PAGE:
Mrs. M.T. Overall 

It began almost 100 years ago...

when Mrs. M.T. Overall built a hospital in Coleman at the request of L.P. Allison, MD, a physician and surgeon in Brownwood.  Dr. Allison later became the first superintendent and “surgeon in charge” of the hospital. 

Mrs. Overall arrived in Coleman County in 1876, preceded by her husband, Colonel Richard Henry Overall, who arrived in 1875.  Over time they built their farm and ranch holdings to nearly 30,000 acres, or over 46 square miles.   The Overall Memorial Hospital was her gift to Coleman County, and began a tradition of community support that has continued through the present day.

The hospital was designed by Henry Mount, an architect from Brownwood, Texas.  Mount’s design for the Overall Memorial Hospital embraced Old English and Colonial styles.  The September 28, 1923 edition of The Democrat-Voice further described the building design.

The building is of variegated tapestry brick, Corinthian columns marking the east and south fronts.  A concrete porch 10 x 40 feet is at the east front, with balcony above.  The south entrance is for stretcher cases with glassed-in sun porch above.

The building will front east on Pecos street and will also have a south front entrance for stretcher cases.  A glassed-in sun-porch will have a place above the south entrance.  Floors will be of hardwood, and roofing of asbestos shingles.

The building will have a frontage of 85 feet on Pecos Street and 40 feet on Elm Street.  A basement for steam heat will be provided as an emergency heating plan in case a time should come that natural gas might not be available.

The first floor included a reception area, superintendent’s consultation and examination room, x-ray and dark room, laboratory, five private rooms, a four-bed ward, dining room and kitchen.  The second floor contained six private rooms, a four-bed ward and two beds on sun porch, and two operating rooms.

The construction contract for the 1923 building was awarded to two local companies – Cates & Rush and Jack Powell – that submitted a $25,075 bid, “including painting,” and proposed a construction timeline of 108 working days.   L.E. McElrath was awarded the plumbing contract for $2,994.75, and the electrical contract was awarded to A.W. Luckett with a bid of $825.

With funds donated by Mrs. Overall, Dr. Allison purchased equipment for the hospital in Chicago and St. Louis, helping to establish Overall Memorial Hospital as one of the largest and most well equipped hospitals in the state when it opened its doors on November 2, 1923. 

In 1937, as the needs of the community expanded,

a second building – identical in size and appearance – was constructed north of  the original structure.  Construction of the new “Morris Wing” was made possible by a donation of $30,000 from Joseph Phillip Morris, in memory of Martha Pincham Morris and Bettie Robbins Morris, and a $45,000 Works Projects Administration grant.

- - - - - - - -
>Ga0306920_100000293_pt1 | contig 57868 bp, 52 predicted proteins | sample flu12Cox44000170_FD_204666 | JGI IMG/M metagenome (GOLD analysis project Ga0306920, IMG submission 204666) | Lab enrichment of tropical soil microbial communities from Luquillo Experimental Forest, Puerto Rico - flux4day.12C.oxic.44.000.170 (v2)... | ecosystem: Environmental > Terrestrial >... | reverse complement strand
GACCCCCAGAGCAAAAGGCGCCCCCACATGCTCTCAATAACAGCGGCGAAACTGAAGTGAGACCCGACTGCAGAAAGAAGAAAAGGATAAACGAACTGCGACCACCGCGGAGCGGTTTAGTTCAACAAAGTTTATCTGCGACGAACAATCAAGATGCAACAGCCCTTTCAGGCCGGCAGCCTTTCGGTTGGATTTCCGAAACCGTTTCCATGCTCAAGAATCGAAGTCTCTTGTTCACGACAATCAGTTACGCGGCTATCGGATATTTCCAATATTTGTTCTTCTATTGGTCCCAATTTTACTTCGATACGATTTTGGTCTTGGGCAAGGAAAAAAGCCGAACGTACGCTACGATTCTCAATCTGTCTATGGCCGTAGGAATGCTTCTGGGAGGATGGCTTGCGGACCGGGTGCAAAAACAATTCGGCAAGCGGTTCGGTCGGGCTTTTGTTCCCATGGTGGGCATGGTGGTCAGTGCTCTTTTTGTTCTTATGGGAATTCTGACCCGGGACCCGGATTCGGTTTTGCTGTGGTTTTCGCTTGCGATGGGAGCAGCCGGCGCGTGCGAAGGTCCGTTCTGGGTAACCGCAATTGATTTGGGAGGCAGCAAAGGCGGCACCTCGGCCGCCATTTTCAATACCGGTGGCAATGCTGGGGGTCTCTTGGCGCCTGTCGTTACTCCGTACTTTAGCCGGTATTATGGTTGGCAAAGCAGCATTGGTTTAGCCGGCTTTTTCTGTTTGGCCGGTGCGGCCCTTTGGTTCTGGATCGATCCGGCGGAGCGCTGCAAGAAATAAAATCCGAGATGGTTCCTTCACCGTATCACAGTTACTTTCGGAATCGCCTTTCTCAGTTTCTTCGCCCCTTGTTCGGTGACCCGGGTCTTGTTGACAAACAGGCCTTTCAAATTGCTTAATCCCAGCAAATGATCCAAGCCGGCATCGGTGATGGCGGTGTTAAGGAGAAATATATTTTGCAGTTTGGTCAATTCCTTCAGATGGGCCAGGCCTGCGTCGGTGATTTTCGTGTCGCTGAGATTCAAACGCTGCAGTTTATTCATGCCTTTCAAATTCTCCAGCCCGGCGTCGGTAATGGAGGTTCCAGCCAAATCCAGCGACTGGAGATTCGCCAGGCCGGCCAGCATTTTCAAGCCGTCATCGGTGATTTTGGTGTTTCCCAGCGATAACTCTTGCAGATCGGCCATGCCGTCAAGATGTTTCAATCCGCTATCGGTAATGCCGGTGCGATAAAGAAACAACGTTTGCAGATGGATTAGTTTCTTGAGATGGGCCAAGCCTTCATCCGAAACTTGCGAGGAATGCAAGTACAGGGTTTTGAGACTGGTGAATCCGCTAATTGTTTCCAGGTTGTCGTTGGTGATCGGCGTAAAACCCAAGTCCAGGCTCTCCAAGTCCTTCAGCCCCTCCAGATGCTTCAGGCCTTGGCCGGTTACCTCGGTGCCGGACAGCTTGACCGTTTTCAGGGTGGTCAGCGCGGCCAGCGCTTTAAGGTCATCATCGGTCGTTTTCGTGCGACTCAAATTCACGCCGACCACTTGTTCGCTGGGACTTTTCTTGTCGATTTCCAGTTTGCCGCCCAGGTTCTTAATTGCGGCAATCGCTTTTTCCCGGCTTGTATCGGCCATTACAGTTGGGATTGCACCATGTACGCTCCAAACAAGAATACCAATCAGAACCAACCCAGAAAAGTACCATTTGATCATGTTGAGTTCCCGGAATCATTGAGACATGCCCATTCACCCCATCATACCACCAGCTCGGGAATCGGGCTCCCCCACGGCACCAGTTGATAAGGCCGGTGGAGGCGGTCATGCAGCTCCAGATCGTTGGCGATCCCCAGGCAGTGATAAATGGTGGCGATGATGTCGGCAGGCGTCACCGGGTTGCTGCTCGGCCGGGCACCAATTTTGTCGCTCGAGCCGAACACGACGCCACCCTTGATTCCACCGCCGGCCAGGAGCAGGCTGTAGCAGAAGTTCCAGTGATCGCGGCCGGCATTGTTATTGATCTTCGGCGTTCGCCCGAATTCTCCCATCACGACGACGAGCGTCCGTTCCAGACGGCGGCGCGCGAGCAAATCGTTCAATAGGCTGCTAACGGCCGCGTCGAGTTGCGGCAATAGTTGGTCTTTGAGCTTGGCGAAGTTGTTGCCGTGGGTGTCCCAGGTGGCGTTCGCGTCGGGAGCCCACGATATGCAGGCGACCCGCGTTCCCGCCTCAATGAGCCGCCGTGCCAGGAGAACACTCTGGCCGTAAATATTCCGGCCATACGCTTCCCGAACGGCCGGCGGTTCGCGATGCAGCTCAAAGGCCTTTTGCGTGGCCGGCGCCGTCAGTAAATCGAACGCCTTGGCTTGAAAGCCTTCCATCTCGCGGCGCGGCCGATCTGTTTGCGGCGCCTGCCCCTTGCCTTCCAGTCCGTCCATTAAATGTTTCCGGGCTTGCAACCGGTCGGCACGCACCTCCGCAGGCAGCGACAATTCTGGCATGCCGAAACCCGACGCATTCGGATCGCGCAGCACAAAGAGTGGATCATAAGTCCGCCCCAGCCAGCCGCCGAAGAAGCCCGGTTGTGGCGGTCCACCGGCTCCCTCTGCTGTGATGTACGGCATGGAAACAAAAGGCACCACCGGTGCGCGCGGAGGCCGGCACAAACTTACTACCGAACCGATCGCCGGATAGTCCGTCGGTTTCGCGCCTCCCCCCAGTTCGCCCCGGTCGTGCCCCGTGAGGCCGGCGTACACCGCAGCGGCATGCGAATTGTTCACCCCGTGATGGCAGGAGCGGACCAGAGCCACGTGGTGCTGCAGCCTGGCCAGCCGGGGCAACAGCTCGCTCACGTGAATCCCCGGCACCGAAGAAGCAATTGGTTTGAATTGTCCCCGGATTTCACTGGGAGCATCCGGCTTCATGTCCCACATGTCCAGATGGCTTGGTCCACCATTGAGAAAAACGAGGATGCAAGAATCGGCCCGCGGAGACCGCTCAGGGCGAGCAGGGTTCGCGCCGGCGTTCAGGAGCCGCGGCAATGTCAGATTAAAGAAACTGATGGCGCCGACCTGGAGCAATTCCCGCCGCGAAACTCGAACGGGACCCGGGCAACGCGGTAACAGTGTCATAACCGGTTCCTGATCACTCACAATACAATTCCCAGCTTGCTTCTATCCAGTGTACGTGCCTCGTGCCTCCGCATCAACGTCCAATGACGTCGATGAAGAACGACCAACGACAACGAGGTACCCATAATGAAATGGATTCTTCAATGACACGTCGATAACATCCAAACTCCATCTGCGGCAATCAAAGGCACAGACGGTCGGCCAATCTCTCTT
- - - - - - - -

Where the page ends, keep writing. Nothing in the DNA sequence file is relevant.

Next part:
Born in Texas in 1849, J.P. Morris, began acquiring land in Coleman County in 1884, relocating his family to the area in 1888.  He was well known for developing the finest herd of Hereford cattle.  He was also prominent in the banking community, serving as the president of First National Bank of Coleman and later as a member of the board.

Jimmy Jones, another Brownwood architect, was responsible for the design of the 1937 building, with an exterior reflecting the design and building materials used to construct the 1923 building. 

Dr.  F.M.  Burke — who became the hospital superintendent and surgeon in charge after the death of Dr. L.P.  Allison in 1932 — is credited with the design of the interior of the 1937 building, which was modeled along more modern lines that did “not resemble the 1923 building in any way.”  The lower floor was comprised primarily of physician offices.   The second story was designed to accommodate 15 patient rooms.

Joseph Phillip Morris

The design of the second floor eliminated all square corners and exposed woodwork.  Dr. Burke also incorporated a “radio speaker system” that made it possible to communicate with the hospital central office from any hall in either building.  Telephones installed in each room also made it possible to instantly communicate between patients and nurses.

The 1923 and 1937 buildings were connected with an enclosed corridor which included night nurses’ quarters, nurses’ lounge and drug rooms.  A concrete ambulance drive was originally located underneath.    

In 1948, the connector between the 1923 and 1937 buildings was expanded to accommodate a new entrance for the Emergency Department.  Other improvements were made in the maternity ward, operating room, x-ray department, kitchen and dining room.   In 1958, the area above the new Emergency Department entrance was bricked in to create additional space.